album review

Lil Durk Is Trying to Build Something New

Durk’s 7220 ponders the emotional fallout of a year of big achievements and crushing lows. Photo: Scott Dudelson/Getty Images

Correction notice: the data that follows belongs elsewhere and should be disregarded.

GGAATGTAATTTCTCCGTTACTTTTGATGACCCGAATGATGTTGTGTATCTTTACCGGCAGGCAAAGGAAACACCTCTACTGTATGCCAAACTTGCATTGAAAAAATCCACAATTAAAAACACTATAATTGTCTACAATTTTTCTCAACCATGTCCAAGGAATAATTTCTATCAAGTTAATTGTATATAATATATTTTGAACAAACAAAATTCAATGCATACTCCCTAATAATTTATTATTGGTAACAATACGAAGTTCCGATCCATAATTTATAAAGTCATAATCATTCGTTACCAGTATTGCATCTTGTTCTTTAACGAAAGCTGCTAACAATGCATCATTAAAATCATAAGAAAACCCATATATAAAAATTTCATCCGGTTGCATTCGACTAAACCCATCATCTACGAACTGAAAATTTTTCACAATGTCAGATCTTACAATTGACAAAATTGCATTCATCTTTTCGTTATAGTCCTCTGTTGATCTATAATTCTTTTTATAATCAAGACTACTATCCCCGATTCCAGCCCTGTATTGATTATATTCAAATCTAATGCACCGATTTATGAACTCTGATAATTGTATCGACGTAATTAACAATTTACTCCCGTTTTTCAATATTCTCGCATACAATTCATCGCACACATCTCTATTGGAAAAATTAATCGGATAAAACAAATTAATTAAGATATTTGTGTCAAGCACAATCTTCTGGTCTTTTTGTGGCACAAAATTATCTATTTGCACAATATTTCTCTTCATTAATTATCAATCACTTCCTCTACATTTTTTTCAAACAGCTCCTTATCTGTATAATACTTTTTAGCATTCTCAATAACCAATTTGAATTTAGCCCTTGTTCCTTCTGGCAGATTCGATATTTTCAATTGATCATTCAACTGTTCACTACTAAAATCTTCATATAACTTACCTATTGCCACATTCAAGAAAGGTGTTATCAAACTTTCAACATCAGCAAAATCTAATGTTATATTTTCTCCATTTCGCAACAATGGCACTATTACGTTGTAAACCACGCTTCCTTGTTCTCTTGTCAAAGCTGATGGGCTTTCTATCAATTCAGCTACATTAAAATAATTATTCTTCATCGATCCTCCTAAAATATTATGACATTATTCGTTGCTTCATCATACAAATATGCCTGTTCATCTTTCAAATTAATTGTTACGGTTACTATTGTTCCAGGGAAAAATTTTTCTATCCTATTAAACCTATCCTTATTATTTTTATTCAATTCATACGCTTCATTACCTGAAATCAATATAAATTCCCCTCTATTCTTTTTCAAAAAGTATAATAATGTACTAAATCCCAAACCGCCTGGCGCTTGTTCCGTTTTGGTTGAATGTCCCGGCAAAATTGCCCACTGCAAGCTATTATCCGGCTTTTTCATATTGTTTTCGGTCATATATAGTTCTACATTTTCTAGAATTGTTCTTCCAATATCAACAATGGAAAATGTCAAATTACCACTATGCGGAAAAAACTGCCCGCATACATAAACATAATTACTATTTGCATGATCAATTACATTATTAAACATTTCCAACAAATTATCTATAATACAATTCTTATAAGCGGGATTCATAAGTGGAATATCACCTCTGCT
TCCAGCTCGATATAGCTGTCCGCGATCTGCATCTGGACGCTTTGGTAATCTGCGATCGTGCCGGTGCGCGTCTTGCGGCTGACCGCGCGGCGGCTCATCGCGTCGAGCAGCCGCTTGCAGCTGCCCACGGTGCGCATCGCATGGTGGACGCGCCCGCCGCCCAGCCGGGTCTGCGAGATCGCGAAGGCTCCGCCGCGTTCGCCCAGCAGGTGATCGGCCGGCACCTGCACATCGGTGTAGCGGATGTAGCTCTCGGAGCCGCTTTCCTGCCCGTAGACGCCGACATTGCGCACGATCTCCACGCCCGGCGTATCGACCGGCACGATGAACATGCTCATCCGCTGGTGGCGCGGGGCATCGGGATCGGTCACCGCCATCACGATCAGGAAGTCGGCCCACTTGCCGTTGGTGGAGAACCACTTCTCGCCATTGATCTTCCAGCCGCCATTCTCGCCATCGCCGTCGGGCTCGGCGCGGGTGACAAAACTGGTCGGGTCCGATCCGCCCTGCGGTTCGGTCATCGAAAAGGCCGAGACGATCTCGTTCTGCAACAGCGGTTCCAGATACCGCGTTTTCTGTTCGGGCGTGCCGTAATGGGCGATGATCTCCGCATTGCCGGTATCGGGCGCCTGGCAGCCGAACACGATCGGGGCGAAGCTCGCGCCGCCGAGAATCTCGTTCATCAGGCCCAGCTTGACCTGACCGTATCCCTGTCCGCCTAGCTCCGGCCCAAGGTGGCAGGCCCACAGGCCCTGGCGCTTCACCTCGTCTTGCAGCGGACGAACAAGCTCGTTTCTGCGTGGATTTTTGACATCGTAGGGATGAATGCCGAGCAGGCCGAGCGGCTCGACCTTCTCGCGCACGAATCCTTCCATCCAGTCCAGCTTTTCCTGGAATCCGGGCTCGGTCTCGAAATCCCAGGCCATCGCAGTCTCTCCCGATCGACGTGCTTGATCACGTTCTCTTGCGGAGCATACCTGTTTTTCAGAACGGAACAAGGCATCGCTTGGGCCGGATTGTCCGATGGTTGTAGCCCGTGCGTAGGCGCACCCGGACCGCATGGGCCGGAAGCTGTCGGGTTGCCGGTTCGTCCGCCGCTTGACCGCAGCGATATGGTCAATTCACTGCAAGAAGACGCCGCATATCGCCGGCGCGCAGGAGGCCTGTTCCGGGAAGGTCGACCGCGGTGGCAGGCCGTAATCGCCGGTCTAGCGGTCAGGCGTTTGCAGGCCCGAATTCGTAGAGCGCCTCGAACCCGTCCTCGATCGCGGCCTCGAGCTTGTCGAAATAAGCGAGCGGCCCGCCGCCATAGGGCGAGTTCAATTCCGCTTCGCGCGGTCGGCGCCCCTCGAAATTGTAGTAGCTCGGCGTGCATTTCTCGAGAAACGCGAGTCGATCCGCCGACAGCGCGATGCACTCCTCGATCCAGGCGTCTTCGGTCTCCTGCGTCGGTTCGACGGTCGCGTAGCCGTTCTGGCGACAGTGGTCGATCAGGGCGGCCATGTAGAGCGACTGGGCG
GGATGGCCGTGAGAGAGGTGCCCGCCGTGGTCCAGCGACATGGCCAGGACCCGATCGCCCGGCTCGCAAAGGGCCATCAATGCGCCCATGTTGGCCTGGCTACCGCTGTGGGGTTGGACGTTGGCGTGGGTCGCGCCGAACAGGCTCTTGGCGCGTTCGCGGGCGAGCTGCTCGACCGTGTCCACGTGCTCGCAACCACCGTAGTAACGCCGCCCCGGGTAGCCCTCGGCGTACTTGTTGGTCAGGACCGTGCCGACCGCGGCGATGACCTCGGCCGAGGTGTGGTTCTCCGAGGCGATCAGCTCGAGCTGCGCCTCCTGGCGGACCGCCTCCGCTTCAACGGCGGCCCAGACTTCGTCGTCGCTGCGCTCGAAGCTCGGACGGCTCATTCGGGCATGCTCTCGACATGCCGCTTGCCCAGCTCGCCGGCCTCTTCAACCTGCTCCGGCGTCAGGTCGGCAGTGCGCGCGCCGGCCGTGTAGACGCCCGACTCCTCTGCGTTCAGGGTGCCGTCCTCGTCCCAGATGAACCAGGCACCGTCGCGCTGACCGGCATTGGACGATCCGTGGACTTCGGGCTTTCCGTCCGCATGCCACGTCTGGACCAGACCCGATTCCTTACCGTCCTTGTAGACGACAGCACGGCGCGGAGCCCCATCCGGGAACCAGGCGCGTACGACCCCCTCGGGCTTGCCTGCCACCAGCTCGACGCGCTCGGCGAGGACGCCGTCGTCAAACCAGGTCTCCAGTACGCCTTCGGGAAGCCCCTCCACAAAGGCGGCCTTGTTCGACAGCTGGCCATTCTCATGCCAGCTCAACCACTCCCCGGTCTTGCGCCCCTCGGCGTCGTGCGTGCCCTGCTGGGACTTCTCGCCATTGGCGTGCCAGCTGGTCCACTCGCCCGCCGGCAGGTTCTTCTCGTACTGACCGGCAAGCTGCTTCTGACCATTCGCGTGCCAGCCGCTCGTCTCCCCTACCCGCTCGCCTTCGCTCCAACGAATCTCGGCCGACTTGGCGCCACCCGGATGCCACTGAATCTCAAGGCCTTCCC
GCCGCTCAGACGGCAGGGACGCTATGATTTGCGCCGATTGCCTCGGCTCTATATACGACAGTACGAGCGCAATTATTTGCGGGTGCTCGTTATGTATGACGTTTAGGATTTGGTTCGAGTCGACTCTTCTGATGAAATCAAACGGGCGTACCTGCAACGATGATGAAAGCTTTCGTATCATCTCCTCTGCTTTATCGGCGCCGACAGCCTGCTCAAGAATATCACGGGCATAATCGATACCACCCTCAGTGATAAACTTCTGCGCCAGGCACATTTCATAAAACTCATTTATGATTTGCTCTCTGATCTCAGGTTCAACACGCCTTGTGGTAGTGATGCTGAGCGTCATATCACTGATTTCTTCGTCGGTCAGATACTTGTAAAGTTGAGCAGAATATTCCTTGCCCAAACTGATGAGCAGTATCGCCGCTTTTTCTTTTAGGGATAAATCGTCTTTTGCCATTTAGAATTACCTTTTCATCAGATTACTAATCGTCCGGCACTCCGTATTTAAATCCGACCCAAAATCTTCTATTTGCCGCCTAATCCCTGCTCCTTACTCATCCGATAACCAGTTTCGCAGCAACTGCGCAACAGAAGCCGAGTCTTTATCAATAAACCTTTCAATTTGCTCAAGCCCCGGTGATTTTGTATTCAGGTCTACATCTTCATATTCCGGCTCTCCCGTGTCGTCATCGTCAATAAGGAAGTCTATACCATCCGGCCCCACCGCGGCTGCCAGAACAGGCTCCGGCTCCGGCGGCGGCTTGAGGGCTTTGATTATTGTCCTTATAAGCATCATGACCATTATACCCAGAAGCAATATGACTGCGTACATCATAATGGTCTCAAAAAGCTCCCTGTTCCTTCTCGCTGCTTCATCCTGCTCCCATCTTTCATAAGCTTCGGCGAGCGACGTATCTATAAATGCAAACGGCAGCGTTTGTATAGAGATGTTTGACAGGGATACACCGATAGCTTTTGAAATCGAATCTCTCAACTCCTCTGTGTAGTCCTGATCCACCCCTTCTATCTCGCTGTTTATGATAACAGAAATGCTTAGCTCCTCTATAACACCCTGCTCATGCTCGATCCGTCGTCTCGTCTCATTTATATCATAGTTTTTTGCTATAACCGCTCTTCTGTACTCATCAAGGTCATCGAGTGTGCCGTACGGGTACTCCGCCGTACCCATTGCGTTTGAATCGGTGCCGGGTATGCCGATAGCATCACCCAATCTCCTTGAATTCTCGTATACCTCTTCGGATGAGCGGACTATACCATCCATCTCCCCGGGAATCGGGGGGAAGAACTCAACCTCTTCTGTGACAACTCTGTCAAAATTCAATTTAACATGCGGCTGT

Lil Durk has seen some shit. At 29, the Chicago native and recent Atlanta transplant is a veteran with over a decade of history in the game, a father of six, and founder of the Only the Family rap collective and label. Since writing a string of Chicago drill classics on 2012’s memorable I’m Still a Hitta mixtape, Durk has followed an unusual path, a truth reflected in the succession of major-label partnerships brokered and broken across seven studio albums and in TMZ stories about his legal troubles. It’s been an arduous journey, a series of breakthroughs and setbacks that imbue the music with dark urgency counterbalanced by an equally jarring sense of humor. Durk is the kind of guy who shows up to a Breakfast Club interview wearing a black chest harness and fields questions about whether it’s a bulletproof vest. There’s a pain in this music that cannot be faked, the fallout from incomparable losses that have trailed Durk throughout his career. In 2014, his cousin OTF Nunu was fatally shot; in 2015, the same fate befell his manager, OTF Chino. OTF star King Von was murdered days after his debut, Welcome to O’Block, dropped in 2020. Last June, Durk’s older brother DThang was killed outside a club in Illinois. That July, armed robbers broke into Durk’s home, drawing fire from the rapper and his girlfriend. In December, OTF affiliate ARoy was shot to death in broad daylight. Durk processes pain and misfortune in the vocal booth in songs like “Oh My God” from 2013’s Signed to the Streets mixtape, or his 2014 version of Dej Loaf’s “Try Me”: “I seen my cousin bleeding, I damn near lost it / That’s why I gotta ride through all the opp shit.” The sweetness of the voice is tainted by the stresses of surviving in communities where financial hardship drives crime and violence.